The timeless world of Sammie Saxon

Sammie Saxon at a photo shoot.

As a professional photographer, clicking the shutter on a scene or subject captures a moment in time. In a nutshell, that’s what Sammie Saxon does. That’s how he earns a living, capturing forever moments and memories.

His life today is a far cry from growing up poor in tiny Talbotton, Georgia. Like many small towns across the state, Talbotton is a “blink and miss it” sort of place. The population is 970 and there are about three stoplights around the town square. It’s off the beaten path and rarely a destination. Not that a few of the homes surrounding the main drag aren’t beautiful structures built in the 1800’s and graced with tall columns surrounded by manicured lawns beneath towering magnolia trees. The kind of architecture reminiscent of the antebellum South but not necessarily motivating for a kid with talent who dreamed of a life beyond those boundaries.

The Straus-Levert Memorial Hall was built in 1856 by the Straus family initially as the Levert College for Women. (Photo courtesy of the National Register of Historic Places)

Talbotton is home to former Georgia Governor, George Towns, journalist and editor, Charles Henry Jones, and the place where Isador Straus, co-founder of Macy’s Department Store, got his start. Those figures began rising to history in the 1800s. Today, there is Sammie Saxon. There is every reason to believe that his name will be added to the list of Talbotton’s famous sons.

The early years

The history and the setting may not have inspired Sammie’s future but his life growing up in this quaint town certainly did.

“I guess my mother noticed some artistic ability in me early on. I asked for a camera and she bought me a point-and-shoot when I was five years old. It was a Kodak 110. That was what she could afford,” Sammie explained.

He responded by playing around with it, interacting with people, and taking pictures.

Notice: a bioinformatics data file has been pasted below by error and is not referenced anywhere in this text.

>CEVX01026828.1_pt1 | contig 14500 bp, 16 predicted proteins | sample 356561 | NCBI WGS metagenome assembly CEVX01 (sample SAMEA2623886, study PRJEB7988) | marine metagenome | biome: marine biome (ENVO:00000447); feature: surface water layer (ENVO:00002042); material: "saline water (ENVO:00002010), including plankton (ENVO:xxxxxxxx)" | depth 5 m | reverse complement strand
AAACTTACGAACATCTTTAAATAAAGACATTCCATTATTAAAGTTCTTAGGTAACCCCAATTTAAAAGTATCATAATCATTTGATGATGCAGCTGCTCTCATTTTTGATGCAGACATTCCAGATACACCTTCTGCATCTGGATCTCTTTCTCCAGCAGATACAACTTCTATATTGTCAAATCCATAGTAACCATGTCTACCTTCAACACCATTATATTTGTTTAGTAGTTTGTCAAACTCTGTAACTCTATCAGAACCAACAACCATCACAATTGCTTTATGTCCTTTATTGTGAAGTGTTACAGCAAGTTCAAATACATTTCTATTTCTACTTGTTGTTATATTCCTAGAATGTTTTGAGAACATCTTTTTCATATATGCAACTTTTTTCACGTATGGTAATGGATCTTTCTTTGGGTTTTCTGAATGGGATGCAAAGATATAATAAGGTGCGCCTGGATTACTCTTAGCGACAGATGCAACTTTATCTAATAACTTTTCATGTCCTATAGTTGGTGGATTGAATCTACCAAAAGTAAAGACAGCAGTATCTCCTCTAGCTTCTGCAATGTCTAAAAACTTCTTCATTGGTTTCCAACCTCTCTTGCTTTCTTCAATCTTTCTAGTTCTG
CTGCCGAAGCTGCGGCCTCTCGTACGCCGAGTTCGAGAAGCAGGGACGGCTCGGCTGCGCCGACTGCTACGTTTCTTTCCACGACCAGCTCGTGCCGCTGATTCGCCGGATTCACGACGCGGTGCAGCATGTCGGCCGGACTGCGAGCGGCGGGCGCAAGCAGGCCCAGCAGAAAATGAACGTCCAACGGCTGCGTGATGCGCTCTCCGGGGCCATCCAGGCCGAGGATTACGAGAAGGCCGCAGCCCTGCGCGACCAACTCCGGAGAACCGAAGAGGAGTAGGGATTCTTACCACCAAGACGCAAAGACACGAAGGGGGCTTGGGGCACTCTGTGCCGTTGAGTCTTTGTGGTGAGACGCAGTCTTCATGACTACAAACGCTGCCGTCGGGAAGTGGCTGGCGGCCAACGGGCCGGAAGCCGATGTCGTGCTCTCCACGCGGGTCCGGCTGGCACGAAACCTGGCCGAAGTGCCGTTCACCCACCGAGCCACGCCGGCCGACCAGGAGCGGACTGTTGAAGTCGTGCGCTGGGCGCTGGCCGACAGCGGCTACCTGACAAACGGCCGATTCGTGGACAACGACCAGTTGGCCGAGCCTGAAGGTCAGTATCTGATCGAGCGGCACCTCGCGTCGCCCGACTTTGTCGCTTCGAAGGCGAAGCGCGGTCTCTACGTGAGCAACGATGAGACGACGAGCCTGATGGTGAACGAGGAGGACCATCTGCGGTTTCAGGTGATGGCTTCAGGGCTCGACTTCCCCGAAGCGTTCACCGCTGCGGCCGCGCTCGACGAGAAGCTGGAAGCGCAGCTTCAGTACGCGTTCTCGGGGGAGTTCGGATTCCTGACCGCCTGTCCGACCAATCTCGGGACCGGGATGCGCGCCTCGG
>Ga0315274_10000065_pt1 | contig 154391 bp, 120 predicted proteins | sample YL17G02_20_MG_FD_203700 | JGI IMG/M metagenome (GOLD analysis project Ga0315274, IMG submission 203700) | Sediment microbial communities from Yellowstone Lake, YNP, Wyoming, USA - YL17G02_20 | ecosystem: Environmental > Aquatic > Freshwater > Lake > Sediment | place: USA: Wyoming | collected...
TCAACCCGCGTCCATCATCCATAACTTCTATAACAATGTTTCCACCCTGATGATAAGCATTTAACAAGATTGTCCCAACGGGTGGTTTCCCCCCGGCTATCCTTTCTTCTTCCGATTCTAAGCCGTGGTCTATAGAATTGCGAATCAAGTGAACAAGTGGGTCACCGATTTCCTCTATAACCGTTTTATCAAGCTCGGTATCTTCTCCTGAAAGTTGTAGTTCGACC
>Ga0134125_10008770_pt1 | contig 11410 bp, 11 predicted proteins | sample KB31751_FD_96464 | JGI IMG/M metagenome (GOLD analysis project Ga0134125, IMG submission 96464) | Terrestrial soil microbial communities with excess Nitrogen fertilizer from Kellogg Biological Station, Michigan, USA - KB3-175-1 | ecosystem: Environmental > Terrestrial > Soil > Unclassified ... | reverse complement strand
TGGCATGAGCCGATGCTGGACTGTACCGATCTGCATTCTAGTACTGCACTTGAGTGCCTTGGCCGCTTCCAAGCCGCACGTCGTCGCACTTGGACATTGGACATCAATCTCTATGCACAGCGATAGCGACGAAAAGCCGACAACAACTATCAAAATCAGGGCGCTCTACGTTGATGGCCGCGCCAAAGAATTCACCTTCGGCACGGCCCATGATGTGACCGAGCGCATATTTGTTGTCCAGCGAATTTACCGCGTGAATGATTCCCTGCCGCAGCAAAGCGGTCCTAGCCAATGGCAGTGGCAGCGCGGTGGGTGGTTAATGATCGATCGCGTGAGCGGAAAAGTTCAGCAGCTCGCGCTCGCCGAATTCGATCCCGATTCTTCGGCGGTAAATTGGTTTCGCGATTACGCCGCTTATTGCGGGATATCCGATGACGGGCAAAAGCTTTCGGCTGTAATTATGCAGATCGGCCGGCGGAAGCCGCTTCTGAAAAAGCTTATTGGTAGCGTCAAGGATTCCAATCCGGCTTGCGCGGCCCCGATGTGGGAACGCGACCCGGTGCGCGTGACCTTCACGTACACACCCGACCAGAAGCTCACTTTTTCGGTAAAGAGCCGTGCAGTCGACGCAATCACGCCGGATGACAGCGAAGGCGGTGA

Sammie and his mom.

Sammie was surrounded by family who worked hard and could be described as artistic in their own right. His mother was a hair dresser and makeup artist. His grandfather was a barber who built his own shop on their property. His uncle was a folk artist. Sammie was amazed by his uncle’s skills in illustration with only one arm, the other being lost in a car accident. They were all major influences in his life because they “believed in me and encouraged me.”

“We were so poor, I couldn’t afford to buy a school yearbook. I took pictures of my friends and made my own yearbook. It was my way of holding on to those memories.”

Taking pictures and capturing memories became even more important when his mom remarried. His stepdad was in the military. They moved to Fort Bliss in Texas and then later to Columbus, Georgia, just outside Fort Benning. Sammie was taking pictures all along the way. Once again, the camera provided him a way to hold on to those moments in time.

“I was fortunate that in high school my art teacher recognized my interest in photography and steered me toward college. I never even realized that was a possibility in my life. But when someone believes in you it’s a challenge to do better and be better.”

Sammie was able to attend college through scholarships and his professors helped him with other scholarship awards. Not once did he ever suspect his photography skills would be taken seriously.

One opportunity leads to another

One of his best friends from Japan, who he met in college, introduced him to digital photography, although he had long surpassed the simple point-and-shoot days.

“My final exhibit for college involved a video for someone who needed a modeling shoot.”

That would lead Sammie to connections with leading magazines who needed professional shots of models to grace their covers and advertisements. These days Sammie has a manager in New York and travels there for photo sessions as well as many other locales.

He’s done work for Nordstrom, Givenchy, BCBG Max Azria, Calvin Klein, and Amazon Fashion Week in Tokyo. His work has appeared in magazines including Le’Coeur, Elle, and Vogue. Quite a ride for a kid from a small town in Georgia.

Clicking with the stars

Along the way Sammie won contests sponsored by Canon, a leading manufacturer of digital camera equipment.

“The next thing I know, I’m working with actress Eva Longoria who had seen a photo I had taken with a model who looked like she was underwater. Then I’m rubbing shoulders with director Ron Howard and actor Jamie Foxx.”

He also ran into someone from America’s Next Top Model who asked him to do a photo shoot.

It may be where you are or who you know that helps guide your path to success but none of this would have happened if Sammie Saxon didn’t have incredible skills. This somewhat shy and reserved young man has a story but prefers to tell it behind the camera.

“I don’t like the spotlight.” Somehow the spotlight found him anyway.

From humble beginnings in Talbotton, Georgia to New York and beyond, Sammie Saxon has arrived. He is living his dream and capturing memories that are timeless.






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